What we don’t yet seem to grasp, even after all that’s gone on these last two decades, is that our politics and our law are of interest only to us. They matter nothing to jihadists. It’s a fatuous exercise in self-absorption to suppose otherwise — and a foolish one since it demonstrates for all to see that we still don’t get it. The delusion that we can change our enemies by changing ourselves is what makes the useful idiots useful.
KSM doesn’t see Bush or Obama. He sees an American president. He sees a symbol — the embodiment of a people and culture that are his mortal enemy. Back in 1994, when the Bojinka escapade was flushed out in the Philippines, investigators found that the jihadists were also planning an assassination of President Clinton. Thirteen years later, KSM explained to a military judge that he had mapped out “the assassination of several former American presidents, including President Carter.”
Republican or Democrat, conservative or liberal, cowboy or solon — these distinctions matter to us. KSM couldn’t care less.
In 1999, as was the fashion throughout the Nineties, we gave the embassy bombers due process’s version of The Full Monty: a civilian trial in the Big Apple, with multiple taxpayer-funded attorneys and investigators at their beck and call. We thought we were teaching the enemy and the world about America’s high regard for them and for the rule of law.
The Islamic world was unimpressed — much of it mocking the proceedings as a show trial. As for al-Qaeda, it did what al-Qaeda does: it studied our solicitous procedures with an eye toward the usual barbarity. Mamdouh Salim, a KSM confederate in al-Qaeda’s top echelon, determined that the constitutional rights to counsel and to prepare a defense provided a splendid opportunity to kidnap one’s American lawyers and use them as human shields in an attempted jail-break. Salim was stopped, but not before nearly killing the prison guard he stabbed in the eye while making his move.
For radical Islam, it’s not about us; it’s about them. KSM isn’t about us. He’s about KSM. There is no system we can devise, nothing we can do or not do, no one we can elect or anoint, that will alter how we are perceived by the millions who share the jihadist worldview, if not jihadist methods.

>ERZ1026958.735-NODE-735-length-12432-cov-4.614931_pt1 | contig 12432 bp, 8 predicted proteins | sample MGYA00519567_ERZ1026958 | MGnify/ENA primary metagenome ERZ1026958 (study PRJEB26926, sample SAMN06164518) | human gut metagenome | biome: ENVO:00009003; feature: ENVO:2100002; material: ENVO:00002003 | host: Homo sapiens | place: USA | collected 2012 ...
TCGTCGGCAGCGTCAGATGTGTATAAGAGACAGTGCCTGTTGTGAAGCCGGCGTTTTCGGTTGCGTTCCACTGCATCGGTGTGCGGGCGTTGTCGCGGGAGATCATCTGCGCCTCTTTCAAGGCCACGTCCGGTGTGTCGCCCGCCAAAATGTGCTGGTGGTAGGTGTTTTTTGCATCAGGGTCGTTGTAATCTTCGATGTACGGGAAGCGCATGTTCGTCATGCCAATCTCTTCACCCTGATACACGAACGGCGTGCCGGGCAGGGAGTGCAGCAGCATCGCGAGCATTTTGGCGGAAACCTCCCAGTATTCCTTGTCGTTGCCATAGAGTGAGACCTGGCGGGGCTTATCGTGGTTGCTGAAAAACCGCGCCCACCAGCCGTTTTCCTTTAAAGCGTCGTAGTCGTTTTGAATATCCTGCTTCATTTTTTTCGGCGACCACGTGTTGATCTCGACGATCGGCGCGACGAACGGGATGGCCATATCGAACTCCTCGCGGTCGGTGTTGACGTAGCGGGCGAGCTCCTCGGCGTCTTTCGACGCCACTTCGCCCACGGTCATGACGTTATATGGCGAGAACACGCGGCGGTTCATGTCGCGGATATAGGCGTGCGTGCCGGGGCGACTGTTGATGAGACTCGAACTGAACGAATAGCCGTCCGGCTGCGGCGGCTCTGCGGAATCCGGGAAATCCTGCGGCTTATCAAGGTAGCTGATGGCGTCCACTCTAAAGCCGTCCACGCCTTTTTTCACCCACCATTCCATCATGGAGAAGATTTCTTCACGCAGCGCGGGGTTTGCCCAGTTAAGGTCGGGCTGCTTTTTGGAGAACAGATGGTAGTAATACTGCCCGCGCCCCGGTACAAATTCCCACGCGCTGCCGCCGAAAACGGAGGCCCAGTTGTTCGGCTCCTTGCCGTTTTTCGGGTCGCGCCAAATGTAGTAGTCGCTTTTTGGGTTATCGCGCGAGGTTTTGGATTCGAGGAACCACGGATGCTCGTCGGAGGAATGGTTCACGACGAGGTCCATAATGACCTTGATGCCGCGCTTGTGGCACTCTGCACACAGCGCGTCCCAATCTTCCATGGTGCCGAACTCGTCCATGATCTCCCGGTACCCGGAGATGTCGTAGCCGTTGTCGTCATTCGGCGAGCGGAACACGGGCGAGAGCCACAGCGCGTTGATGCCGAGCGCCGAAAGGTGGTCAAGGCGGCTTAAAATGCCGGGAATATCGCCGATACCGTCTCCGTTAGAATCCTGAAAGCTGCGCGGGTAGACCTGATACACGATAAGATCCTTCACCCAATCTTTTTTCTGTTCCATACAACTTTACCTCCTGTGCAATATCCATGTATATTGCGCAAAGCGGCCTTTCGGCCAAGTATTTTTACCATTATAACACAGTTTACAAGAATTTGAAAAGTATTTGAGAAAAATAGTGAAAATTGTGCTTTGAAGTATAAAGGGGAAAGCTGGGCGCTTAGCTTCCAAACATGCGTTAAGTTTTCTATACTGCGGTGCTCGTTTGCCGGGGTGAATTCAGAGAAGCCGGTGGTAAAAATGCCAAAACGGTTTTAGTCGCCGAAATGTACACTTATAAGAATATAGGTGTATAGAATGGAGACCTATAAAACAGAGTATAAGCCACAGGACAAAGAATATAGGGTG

So why are KSM and his four fellow detainees trying to end-run their trial and rush to martyrdom? I daresay the answer should be, “Who cares?”
Live jihadists attain a lofty status in our custody, their notoriety enhancing their ability to inspire more terror. The Blind Sheikh issued the fatwa for 9/11 from his American jail cell; Sayyid Nosair, the murderer of JDL-founder Meir Kahane, exhorted the 1993 World Trade Center bombers from Attica prison; those bombers, in turn, egged on Spanish terrorists by sending messages through the penitentiary mail system. KSM and his associates will be no different. If they are ready to die, we ought to accommodate them — for once, our interests are in sync.
If I thought it was worth wasting much attention on his latest ploy, I’d point out that since being captured in 2003, KSM has been what he hates maybe even more than he hates Americans: irrelevant. Now that he finally has his soapbox, he also has his reputation to consider. Since 9/11, he’s best known for breaking under interrogation and thus helping the United States thwart more mayhem than he managed to pull off.
What he wants now is to go out in a blaze of bravado. A full-blown trial — whether military or civilian — might not be the best way to do that. It would broadcast his failures as much as his triumphs. As the outcome is not in doubt, he’d just as soon focus on a heroic, defiant, martyr’s death, with as much spotlight as possible.
We should take his guilty plea, then move swiftly to the capital phase and the inevitable death sentence. That is our law. But once that’s done, KSM ought to be consigned back to obscurity, at least for a while. He’s in a rush, but we don’t need to be. At a time of our choosing, when it will get minimum coverage, KSM and his confederates should be executed without fanfare. A curt announcement should be made, informing the public that the deed has been done.
Most of the world would yawn. That would be justice.
– National Review’s Andrew C. McCarthy chairs FDD’s Center for Law & Counterterrorism and is the author of Willful Blindness: A Memoir of the Jihad (Encounter Books 2008).